The Wildcats rank 7th in the nation in scoring defense, allowing 51.6 points per game. K-State has only allowed over 61 points once. This came in a rematch against No. 2 Iowa, falling 77-70 after taking down the fellow Midwestern powerhouse 65-58.

While the defense stars as the team’s catalyst, the offense is also steadily improving. Ranking 6th in the Big 12 and 49th in the nation, the Wildcats are scoring 76.1 points per game. 

While there still is a drastic difference between the offense and defense statistically, neither is taken for granted.

“Obviously, each side, we have a lot of things that we can continue to get better at, which is exciting because you don’t want to be playing your best basketball right now,” Sundell said. “Offensively, I think we’ve just done a good job of working together in trying new things.”

A major reason for success on each side has been the team’s depth. Eight players have played in every game, while four other players have appeared in at least 11 games. 

With this depth come many players with different skill sets. While Lee dominates down low and forward Gisela Sanchez provides an outside threat, a six-player guard rotation has created a well-rounded team.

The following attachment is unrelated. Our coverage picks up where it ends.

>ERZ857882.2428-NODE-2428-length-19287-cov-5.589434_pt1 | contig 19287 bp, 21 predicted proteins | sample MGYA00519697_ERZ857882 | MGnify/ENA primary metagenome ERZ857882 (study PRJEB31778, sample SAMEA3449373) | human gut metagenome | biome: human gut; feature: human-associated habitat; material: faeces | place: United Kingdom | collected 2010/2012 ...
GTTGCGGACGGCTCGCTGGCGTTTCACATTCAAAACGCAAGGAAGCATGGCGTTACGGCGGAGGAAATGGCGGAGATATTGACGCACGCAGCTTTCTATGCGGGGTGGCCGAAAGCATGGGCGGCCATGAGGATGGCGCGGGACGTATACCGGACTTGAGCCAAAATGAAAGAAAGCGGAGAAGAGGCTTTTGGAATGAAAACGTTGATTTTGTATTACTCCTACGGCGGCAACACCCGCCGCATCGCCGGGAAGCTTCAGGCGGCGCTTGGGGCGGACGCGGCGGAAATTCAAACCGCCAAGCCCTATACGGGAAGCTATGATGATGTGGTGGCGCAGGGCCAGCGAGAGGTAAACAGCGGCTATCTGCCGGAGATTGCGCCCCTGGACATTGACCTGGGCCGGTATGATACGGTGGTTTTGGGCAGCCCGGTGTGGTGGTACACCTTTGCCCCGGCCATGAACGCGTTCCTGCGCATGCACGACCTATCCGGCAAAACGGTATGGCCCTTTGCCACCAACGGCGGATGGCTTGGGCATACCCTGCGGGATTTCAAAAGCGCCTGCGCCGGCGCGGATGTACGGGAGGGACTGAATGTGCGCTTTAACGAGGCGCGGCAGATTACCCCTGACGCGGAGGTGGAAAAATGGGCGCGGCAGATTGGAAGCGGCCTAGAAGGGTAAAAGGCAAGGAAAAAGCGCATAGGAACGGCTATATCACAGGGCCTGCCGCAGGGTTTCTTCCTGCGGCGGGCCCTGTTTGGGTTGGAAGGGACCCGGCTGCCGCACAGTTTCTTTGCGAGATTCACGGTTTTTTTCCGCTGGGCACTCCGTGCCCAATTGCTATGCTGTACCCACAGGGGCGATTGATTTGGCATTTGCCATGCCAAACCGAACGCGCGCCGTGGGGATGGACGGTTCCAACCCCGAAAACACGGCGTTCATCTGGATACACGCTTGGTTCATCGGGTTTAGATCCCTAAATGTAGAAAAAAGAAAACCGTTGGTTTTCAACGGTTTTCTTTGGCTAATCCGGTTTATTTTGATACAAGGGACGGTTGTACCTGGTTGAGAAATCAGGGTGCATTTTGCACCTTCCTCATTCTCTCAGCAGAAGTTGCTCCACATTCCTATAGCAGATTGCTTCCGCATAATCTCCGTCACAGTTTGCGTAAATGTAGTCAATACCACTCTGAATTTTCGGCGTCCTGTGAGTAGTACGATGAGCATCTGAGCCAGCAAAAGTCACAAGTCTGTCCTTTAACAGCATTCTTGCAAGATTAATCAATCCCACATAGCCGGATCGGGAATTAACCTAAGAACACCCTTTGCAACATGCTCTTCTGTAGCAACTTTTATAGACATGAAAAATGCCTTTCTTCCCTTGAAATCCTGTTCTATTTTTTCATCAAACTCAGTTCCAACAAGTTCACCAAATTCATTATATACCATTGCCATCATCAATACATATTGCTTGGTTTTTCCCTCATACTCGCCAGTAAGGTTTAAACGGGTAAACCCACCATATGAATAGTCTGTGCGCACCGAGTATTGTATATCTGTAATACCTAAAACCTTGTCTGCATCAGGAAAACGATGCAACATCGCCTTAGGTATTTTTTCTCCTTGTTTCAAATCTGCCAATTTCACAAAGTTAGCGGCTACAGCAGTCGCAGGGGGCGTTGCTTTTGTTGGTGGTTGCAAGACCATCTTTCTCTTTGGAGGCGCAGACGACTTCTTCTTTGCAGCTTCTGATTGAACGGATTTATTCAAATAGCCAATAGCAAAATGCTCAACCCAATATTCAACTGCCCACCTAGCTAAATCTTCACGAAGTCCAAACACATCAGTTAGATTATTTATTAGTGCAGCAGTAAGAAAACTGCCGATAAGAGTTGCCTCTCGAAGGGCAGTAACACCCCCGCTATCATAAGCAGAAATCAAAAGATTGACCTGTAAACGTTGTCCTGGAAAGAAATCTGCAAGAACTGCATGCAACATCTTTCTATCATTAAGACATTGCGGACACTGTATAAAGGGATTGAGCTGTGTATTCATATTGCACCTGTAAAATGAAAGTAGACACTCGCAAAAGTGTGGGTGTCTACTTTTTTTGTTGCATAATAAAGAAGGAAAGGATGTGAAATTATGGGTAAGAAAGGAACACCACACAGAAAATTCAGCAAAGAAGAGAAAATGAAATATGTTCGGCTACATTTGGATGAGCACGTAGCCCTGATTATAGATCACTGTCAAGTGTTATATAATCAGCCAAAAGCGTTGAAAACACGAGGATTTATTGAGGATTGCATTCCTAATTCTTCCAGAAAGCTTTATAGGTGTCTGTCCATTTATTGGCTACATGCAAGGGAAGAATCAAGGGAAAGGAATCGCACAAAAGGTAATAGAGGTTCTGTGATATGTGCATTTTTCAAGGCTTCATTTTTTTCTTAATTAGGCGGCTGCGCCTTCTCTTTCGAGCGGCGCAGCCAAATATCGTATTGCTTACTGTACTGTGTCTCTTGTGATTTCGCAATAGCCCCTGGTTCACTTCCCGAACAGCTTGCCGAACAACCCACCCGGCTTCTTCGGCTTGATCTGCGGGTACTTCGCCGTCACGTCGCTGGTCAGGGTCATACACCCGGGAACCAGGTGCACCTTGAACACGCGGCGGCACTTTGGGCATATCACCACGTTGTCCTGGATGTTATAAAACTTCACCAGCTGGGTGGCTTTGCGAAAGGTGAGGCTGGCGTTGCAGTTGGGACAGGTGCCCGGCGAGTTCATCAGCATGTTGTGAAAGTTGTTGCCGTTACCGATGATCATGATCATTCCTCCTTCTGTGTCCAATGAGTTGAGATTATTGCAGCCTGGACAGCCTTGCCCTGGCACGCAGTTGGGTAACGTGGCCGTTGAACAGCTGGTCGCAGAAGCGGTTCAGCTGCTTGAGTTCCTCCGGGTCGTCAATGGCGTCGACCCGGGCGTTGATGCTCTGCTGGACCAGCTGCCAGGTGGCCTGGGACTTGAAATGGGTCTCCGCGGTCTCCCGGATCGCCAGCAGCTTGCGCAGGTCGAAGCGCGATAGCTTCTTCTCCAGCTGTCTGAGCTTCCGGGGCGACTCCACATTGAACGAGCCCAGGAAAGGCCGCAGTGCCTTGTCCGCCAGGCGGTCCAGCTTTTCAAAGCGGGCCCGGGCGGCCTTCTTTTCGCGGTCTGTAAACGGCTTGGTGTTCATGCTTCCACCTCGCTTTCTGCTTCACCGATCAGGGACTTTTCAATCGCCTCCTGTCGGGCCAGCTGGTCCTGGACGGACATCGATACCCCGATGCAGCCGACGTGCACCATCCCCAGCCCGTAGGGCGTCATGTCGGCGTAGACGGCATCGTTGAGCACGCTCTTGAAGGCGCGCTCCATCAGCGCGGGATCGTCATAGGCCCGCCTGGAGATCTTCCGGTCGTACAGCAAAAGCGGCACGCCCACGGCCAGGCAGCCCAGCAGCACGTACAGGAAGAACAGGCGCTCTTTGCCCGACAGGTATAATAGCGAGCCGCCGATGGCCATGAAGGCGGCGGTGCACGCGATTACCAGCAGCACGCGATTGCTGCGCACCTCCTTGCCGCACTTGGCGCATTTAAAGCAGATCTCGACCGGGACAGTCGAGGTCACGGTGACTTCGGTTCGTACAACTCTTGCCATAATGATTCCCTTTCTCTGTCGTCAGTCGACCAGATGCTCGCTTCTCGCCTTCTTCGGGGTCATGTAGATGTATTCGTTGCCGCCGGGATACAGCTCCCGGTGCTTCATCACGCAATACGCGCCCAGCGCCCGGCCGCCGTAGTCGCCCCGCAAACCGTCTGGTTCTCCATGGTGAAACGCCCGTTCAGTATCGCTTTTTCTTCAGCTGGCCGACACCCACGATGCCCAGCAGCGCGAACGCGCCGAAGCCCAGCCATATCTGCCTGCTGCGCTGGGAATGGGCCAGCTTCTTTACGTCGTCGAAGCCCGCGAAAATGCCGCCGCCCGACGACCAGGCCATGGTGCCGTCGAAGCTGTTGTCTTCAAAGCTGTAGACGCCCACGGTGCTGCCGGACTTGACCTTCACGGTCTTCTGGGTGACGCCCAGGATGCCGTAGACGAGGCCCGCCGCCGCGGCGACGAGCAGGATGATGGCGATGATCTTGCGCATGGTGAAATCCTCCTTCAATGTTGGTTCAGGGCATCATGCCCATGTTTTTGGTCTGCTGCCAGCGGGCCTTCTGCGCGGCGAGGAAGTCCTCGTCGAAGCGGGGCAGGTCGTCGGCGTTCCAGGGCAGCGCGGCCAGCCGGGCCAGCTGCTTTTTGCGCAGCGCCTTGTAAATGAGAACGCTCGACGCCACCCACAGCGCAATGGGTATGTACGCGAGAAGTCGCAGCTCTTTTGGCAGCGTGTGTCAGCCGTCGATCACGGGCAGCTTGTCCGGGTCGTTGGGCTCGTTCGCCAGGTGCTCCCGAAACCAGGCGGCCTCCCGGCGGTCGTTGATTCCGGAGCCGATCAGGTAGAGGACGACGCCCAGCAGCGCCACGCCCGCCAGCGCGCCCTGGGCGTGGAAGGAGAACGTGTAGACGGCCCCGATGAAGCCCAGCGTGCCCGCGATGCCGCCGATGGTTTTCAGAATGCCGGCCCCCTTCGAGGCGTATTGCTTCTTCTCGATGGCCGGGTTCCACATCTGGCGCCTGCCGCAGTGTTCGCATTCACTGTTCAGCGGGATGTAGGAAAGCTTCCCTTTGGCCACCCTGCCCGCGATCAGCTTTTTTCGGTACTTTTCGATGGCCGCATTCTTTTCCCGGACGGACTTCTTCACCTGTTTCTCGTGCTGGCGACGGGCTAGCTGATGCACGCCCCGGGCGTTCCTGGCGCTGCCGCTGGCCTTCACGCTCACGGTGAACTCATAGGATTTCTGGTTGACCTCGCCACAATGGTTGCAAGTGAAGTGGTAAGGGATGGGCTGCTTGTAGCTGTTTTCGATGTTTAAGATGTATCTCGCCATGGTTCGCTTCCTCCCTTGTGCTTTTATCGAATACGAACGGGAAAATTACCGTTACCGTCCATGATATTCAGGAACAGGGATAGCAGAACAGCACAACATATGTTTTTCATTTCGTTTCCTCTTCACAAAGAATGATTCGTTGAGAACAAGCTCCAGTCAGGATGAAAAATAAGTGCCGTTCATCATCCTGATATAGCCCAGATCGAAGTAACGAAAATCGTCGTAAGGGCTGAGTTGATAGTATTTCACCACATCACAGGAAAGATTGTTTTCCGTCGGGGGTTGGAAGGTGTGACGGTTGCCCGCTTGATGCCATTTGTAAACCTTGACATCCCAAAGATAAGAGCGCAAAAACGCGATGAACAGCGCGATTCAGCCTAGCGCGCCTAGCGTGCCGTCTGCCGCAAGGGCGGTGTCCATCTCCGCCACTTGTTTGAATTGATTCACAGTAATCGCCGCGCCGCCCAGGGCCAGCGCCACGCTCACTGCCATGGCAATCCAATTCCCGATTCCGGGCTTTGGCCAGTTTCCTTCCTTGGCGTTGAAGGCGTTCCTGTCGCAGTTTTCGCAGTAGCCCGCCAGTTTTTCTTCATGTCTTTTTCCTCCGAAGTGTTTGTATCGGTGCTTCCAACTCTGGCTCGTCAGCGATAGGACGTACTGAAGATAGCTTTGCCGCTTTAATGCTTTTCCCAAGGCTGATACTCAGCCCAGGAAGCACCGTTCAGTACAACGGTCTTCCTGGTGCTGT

Sundell and Gregory provide all-around consistency in all aspects of the game. Meanwhile, twins Jaelyn and Brylee Glenn cemented themselves as defensive anchors outside. Freshman Taryn Sides is one of the team leaders in facilitating the ball, averaging 4.2 assists in just 17 minutes per game. Walker has become a scoring spark plug off the bench, averaging eight points in less than 20 minutes per game.

“I think it’s great for our team, just having multiple players that do different stuff,” Walker said. “When it all comes together, I feel like that’s what makes our team so great.”

Walker’s scoring displayed itself at the end of the third quarter against No. 10 Texas. Down two, a Sundell block and outlet pass set up a buzzer-beating 3-pointer from Walker to take the lead. The crowd of over 7,000 that showed out on the snowy afternoon erupted as the ball sank through the net.

“It meant a lot,” Walker said about her Texas performance and the crowd. “I’ve worked very hard for a long time and just to see it come together … just seeing success happen. It feels really great.”

As well as Walker, Mittie credited forwards Imani Lester and Eliza Maupin for adding a boost to the team on the court in the top 10 victory.

With two top 10 victories, an undefeated Big 12 record, an upper-echelon defense, a new mascot and more, the Wildcats have erupted onto the scene for everyone to gather around.

“It really does feel like a true family here,” Walker said as a redshirt freshman transfer. “My teammates, they feel like my sisters.”

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About the Contributors
Luke Lazarczyk, sports writer
Sports editor for 2023-24. Previously sports editor for 2022-23 and writer for 2021-22.
Carter Schaffer, editor-in-chief
EIC for 2023-24. Previously EIC for 2022-23 and writer and photographer for spring 2022.